From the Executive Summary:
This report provides a roadmap for conducting a full alternatives assessment (AA) for food packaging that is free of per- and poly-fluoroalkyl substances (PFASs) and identifies some currently available alternatives (see supplemental file). The roadmap follows the IC2 Alternatives Assessment Guide (2017) with additions from Northwest Green Chemistry’s experience creating frameworks and conducting AAs, such as minimum (‘showstopper’) criteria defined for each module. The report includes ways to leverage modules completed by other entities, how to test for PFASs, and how to identify PFASs-free alternatives using state procurement policies. Strategic steps forward in a resource constrained and imperfect information environment will allow Oregon Department of Environmental Quality to make the most of the Roadmap.
NGC’s priority selection criteria to scope an alternatives assessment based on the modules are:
OR DEQ should employ best practices for stakeholder engagement to enable improved problem definition, information gathering, results, and adoption of results. Key stakeholders provide insight from their perspectives that may not be initially apparent to researchers. Key stakeholders include representatives from food packaging manufacturers, users, retailers, and innovators. Government agency staff, industry/trade groups, nonprofits, and politicians will also bring a unique set of concerns and knowledge to the issues.
Based on NGC’s work identifying AA best practices, we recommend a decision analysis method similar to the IC2 hybrid method. This method presents acceptable alternatives in a selection guide to promote informed decision-making based on stakeholder’s varying application needs. Acceptable alternatives are those that meet minimum criteria for each module. Once these criteria are met, then the options should be subject to user preferences and needs.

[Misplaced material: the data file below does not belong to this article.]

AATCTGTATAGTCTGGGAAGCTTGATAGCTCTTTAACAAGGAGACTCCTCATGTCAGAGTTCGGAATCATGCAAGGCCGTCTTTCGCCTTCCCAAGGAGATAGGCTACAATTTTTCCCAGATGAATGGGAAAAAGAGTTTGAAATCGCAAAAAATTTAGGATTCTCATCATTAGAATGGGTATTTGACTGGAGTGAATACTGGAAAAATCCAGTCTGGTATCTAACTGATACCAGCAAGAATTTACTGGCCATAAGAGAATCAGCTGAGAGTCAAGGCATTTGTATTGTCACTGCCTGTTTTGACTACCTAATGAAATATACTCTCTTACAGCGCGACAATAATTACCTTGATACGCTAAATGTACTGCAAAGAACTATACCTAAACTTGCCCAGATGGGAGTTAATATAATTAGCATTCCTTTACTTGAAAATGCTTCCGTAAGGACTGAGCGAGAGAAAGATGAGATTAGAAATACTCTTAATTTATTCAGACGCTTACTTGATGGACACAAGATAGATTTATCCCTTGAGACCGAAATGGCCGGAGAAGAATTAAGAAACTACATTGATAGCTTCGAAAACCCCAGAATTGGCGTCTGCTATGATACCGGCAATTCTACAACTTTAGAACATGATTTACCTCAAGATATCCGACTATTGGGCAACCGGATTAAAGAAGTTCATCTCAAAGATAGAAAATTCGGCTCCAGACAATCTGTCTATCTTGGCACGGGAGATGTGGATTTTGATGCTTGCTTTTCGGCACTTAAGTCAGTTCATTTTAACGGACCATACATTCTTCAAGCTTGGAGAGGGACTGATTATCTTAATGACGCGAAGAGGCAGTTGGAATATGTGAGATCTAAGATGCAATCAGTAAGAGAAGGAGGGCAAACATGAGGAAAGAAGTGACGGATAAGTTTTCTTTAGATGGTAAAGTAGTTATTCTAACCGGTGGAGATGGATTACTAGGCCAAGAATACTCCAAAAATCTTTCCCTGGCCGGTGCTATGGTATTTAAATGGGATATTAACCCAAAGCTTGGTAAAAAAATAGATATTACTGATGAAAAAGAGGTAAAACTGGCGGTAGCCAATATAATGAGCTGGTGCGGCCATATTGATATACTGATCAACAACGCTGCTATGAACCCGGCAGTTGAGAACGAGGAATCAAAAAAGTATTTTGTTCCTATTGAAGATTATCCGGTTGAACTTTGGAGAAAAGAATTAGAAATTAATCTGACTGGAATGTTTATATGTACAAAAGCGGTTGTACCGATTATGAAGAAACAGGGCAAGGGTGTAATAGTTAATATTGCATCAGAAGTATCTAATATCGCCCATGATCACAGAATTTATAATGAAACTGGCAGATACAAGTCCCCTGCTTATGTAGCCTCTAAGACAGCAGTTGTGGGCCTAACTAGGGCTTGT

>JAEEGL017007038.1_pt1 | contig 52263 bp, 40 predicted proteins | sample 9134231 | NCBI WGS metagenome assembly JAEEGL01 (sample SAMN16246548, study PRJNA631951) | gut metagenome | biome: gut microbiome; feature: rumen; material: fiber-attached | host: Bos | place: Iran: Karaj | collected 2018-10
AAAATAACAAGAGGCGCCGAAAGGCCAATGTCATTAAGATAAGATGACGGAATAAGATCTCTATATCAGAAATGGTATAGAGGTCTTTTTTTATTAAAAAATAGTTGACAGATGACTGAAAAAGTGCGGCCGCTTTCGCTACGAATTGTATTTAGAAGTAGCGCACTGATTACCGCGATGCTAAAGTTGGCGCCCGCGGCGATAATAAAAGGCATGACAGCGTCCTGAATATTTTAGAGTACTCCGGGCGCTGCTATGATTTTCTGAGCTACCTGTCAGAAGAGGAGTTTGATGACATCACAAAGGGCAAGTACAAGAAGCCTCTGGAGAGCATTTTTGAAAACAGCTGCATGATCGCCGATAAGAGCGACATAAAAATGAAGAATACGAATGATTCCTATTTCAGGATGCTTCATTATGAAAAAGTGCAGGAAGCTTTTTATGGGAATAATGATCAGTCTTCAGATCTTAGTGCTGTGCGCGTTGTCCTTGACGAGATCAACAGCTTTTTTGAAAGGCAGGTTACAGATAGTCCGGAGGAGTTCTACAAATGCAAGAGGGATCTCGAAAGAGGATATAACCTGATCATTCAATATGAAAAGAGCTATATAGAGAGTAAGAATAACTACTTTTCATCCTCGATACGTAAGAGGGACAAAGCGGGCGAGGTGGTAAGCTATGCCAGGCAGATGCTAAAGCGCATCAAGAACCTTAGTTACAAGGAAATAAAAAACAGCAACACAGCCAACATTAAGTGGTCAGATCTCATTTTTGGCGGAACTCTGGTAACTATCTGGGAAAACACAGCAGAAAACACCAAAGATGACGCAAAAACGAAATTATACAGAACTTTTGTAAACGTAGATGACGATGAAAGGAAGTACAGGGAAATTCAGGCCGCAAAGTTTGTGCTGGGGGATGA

Hazard module recommendations include information on how to scope a chemical inventory, using a tiered approach to chemical hazard assessment, and with special considerations for polymers. The hazard module also includes showstopper criteria and guidance for identifying safer alternatives.
NGC recommends setting a limit on exposure based on the hazards of the chemicals in question to eliminate unacceptable alternatives. A comparative exposure approach should be used to address exposure to workers, customers, and environmental receptors.
Cost and availability module recommendations include comparing the retail price of PFASs-containing products and the alternatives. Cost should not be used to eliminate alternatives as any product currently available on the market is at a reasonable price point for at least some users. Cost should be considered across the life cycle to include costs from waste management. Economic analysis across the life cycle would present the full picture of hidden costs, e.g. cleanup and health impacts of PFASs, though it is likely cost prohibitive for the initial AA.
We recommend using stakeholder input to define performance criteria for different uses that include minimum requirements and performance tests. Diverse users should be engaged, including from restaurants, cafeterias, caterers, hospitals, schools, prisons, and consumers, etc.
The goal of the social impact module is to ensure that the product(s) preferred by the alternatives assessment do not shift the burden from one community of people to another unduly. Organizations that should be involved in the social impact module in Oregon are OPAL Pdx, Beyond Toxics, and the Environmental Justice Task Force, among others.
To address the materials management module, a holistic consideration of the product from feedstock to end of life should be conducted. This includes impacts from feedstocks used and wastes generated and managed, as well as a consideration of how the product may fit into the circular economy.